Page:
The most common type of force-torque sensor is a six-axis detector. It attaches to the end of the robotic arm, and the EOAT (End Of Arm Tool) attaches to the sensor. Whenever the tool experiences a change in force, the sensor will detect it since the tool directly links the tool to the robotic arm.
A load cell or strain gauge sensors are the most common type of force sensor. They work by measuring the strain created in the sensor when a force is applied. The strain in the sensor is then relayed to the controller so it can make adjustments to the process.
Another common type of force sensor is an optical force sensor. These force sensors work similarly to strain gauge sensors, but instead of a strain gauge reading the deformation of the sensing element, infrared light is used with a similar effect.
As the sensor is deformed infrared light detects the slightest change in force. It is so accurate it can sense human touch. These sensors are used where extreme accuracy is necessary.
Common Applications of Force Torque Detectors
Force torque detectors are becoming more common as robotics play an increasing role in the manufacturing process. The addition of these detectors to robotic arms allows them to do tasks previously only possible with the human touch.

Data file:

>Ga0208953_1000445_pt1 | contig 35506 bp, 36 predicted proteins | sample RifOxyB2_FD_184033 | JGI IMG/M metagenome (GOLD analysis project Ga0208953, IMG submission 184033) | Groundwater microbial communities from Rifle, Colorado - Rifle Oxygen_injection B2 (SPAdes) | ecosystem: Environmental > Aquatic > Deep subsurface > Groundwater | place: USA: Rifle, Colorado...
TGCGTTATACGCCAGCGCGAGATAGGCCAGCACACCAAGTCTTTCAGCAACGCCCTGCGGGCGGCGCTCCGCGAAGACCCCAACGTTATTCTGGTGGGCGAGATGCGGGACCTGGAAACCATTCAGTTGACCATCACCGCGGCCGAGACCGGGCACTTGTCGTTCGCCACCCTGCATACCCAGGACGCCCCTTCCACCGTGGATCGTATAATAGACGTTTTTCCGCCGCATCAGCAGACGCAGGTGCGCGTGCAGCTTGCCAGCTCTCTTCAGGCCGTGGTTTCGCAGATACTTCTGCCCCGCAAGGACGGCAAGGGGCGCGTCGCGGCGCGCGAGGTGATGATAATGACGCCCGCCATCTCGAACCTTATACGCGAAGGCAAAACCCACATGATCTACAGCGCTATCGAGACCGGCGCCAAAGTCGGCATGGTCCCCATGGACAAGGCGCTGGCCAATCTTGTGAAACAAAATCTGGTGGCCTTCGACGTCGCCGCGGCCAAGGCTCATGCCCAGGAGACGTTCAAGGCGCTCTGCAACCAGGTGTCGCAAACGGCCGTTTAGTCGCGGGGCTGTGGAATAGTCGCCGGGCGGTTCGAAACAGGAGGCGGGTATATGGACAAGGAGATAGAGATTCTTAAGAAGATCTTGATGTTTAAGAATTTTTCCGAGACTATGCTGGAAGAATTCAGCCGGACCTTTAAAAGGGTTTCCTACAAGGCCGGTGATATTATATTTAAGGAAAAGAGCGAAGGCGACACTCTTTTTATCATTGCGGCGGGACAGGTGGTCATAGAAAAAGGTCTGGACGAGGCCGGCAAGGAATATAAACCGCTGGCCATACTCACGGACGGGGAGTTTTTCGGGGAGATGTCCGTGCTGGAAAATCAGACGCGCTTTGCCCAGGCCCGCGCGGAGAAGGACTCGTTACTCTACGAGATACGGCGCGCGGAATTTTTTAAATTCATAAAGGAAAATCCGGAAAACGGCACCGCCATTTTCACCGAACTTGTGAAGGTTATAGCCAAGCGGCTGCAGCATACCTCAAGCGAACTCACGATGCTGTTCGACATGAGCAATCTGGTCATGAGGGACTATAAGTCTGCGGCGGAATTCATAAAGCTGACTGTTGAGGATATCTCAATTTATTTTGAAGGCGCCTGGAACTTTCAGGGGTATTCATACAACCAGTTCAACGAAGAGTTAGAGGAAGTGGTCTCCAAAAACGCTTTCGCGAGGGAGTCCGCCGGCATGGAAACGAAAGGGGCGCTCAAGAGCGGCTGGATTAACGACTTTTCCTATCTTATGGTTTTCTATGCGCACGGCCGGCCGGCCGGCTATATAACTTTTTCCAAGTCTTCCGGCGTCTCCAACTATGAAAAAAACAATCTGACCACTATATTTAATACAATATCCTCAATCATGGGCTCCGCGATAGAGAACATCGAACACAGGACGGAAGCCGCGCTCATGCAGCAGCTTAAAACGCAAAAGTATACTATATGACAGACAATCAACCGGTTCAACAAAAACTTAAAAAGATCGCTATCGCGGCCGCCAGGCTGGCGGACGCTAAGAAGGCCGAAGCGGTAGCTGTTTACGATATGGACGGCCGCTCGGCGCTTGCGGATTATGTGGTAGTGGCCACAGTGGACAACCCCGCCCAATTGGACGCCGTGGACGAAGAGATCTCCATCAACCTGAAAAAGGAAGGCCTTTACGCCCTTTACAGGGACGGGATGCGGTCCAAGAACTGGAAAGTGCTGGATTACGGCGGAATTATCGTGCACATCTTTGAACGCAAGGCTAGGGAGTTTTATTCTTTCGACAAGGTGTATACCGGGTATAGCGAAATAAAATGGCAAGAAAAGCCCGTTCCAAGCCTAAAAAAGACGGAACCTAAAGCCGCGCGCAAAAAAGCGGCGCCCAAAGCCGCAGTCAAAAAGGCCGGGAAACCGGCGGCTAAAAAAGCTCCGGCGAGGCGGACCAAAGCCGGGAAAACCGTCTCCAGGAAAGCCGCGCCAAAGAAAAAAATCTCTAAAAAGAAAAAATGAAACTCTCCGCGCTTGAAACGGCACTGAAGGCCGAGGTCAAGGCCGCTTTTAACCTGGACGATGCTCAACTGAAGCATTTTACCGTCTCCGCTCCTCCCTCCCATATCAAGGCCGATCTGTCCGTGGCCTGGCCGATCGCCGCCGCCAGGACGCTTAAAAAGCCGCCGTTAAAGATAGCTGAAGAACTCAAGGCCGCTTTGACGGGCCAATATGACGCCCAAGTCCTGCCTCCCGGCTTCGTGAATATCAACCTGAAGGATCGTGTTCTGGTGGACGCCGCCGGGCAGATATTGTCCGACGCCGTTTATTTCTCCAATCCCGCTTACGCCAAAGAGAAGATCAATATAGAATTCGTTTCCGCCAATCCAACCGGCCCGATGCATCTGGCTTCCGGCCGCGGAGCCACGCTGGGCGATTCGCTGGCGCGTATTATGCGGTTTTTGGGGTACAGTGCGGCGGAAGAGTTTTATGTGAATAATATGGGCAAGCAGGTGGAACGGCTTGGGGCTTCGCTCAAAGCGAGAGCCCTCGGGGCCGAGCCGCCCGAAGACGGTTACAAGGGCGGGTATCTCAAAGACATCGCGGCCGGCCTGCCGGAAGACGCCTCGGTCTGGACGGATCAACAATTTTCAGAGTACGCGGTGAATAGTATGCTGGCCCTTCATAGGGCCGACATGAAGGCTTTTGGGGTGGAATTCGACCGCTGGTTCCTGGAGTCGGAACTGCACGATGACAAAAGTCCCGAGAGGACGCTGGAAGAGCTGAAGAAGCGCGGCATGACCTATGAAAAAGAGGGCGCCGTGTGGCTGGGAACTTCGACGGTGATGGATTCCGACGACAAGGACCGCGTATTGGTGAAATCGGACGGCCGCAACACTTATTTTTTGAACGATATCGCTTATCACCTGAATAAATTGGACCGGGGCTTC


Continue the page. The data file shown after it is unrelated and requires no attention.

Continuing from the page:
Common applications for robots equipped with force-torque detectors include dowel placement, sanding, grinding, polishing, deburring, machine tending, among other tasks.
Dowel pin placement is a large part of the automotive manufacturing process. Dowel pins are tough to place because of their tight-fitting tolerance. The slightest variation in robot and part alignment can lead to the pin binding in the part and becoming stuck. With the addition of a force-torque sensor, the robot can better align and feed the dowel pin into its hole.
Video courtesy of ATI Industrial Automation.
As the pin is inserted into the hole, the robot sensor can detect changes in force as it slides in, making the slightest adjustments to get the pin to a full seat. Once the pin is bottomed out, the sensor detects a large increase in force and knows the pin is fully seated and can move onto the next task.
Sanding and deburring are other common robotic tasks that often need the use of a force detector. Sanding requires even pressure across the work surface to create a uniform finish. This is difficult to do with traditional robotics.
With a mounted six-axis force-torque sensor, the robot can make adjustments to keep the sander perpendicular to the surface being polished. In deburring, they serve a similar function and help robots find where the burs are for removal.
Force torque sensors are becoming more common in the robotic industry. They allow robots to better adjust to their surroundings. With this technology, robots can work on processes previously not possible. Collaborative robots use this technology to create a space that allows for human-robot interaction in the work process.
Force detection makes these robots safe enough to operate next to factory workers without a safety fence and reduces the necessary safety for the cell. With external force-torque sensors, robots can make adjustments to their actions based on changing parameters in the work process.